Battery problems caused Samsung Galaxy Note 7 phones to catch fire
Problems with the design and manufacturing of batteries in Samsung's Galaxy Note 7 smartphones caused them to overheat and catch fire, the company has said.
The announcement on Monday of the company's investigation into one of its worst product fiascos comes three months after the flagship phone was discontinued.
The world's biggest smartphone maker recalled 2.5 million Note 7 phones in September after reports they were overheating and catching fire. It blamed lithium batteries from a supplier.
New Note 7s with different batteries also caught fire, so Samsung permanently dropped the premium phone in October.
It estimates the problems will cost it at least £4.3 billion through early 2017.
Samsung has taken criticism for its handling of the recall and its hasty, apparently incomplete initial investigation into what went wrong.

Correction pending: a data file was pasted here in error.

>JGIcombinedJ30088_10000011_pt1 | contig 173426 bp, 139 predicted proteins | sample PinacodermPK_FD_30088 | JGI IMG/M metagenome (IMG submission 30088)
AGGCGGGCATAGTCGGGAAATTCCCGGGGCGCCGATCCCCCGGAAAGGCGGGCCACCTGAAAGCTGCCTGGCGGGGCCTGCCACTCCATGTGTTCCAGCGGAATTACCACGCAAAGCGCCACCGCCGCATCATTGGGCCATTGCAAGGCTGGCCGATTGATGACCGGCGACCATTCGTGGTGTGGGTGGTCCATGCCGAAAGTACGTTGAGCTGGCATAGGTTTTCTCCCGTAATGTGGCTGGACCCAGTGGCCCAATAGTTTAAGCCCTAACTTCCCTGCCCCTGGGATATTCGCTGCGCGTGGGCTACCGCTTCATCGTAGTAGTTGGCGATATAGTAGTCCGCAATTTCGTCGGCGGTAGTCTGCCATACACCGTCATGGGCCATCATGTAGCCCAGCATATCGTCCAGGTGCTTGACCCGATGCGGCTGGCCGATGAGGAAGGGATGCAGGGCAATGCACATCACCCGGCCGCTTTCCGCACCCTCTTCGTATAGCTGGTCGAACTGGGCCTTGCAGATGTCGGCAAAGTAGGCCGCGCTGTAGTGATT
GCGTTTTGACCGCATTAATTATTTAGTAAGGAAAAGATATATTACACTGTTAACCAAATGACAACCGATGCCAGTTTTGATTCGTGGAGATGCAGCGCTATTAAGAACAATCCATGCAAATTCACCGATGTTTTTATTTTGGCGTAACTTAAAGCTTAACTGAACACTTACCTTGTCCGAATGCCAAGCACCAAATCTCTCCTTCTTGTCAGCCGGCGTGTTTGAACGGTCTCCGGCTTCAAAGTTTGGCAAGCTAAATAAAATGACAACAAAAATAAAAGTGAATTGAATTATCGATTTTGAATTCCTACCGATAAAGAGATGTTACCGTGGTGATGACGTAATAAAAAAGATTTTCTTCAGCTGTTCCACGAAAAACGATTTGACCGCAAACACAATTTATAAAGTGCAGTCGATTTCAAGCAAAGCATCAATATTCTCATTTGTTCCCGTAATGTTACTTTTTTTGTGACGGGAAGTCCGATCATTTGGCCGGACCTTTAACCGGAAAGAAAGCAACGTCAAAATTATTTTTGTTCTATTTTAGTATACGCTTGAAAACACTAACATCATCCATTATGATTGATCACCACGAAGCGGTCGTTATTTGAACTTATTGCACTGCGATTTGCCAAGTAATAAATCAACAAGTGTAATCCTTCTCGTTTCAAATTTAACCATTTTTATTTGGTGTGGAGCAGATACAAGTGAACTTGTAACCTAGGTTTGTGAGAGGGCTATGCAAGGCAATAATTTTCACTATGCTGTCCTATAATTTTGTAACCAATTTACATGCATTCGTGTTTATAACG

It said 700 researchers and engineers tested more than 200,000 devices and more than 30,000 batteries and replicated what happened with the Note 7 phones.
The world's biggest smartphone maker said it was "taking responsibility for our failure to ultimately identify and verify the issues arising out of the battery design and manufacturing process".
Samsung's mobile division president, Koh Dong-jin, ruled out any problems with other aspects of the Note 7, either in its hardware or its software.
He said Samsung would use what it learned from its investigations to improve lithium ion battery safety for the industry.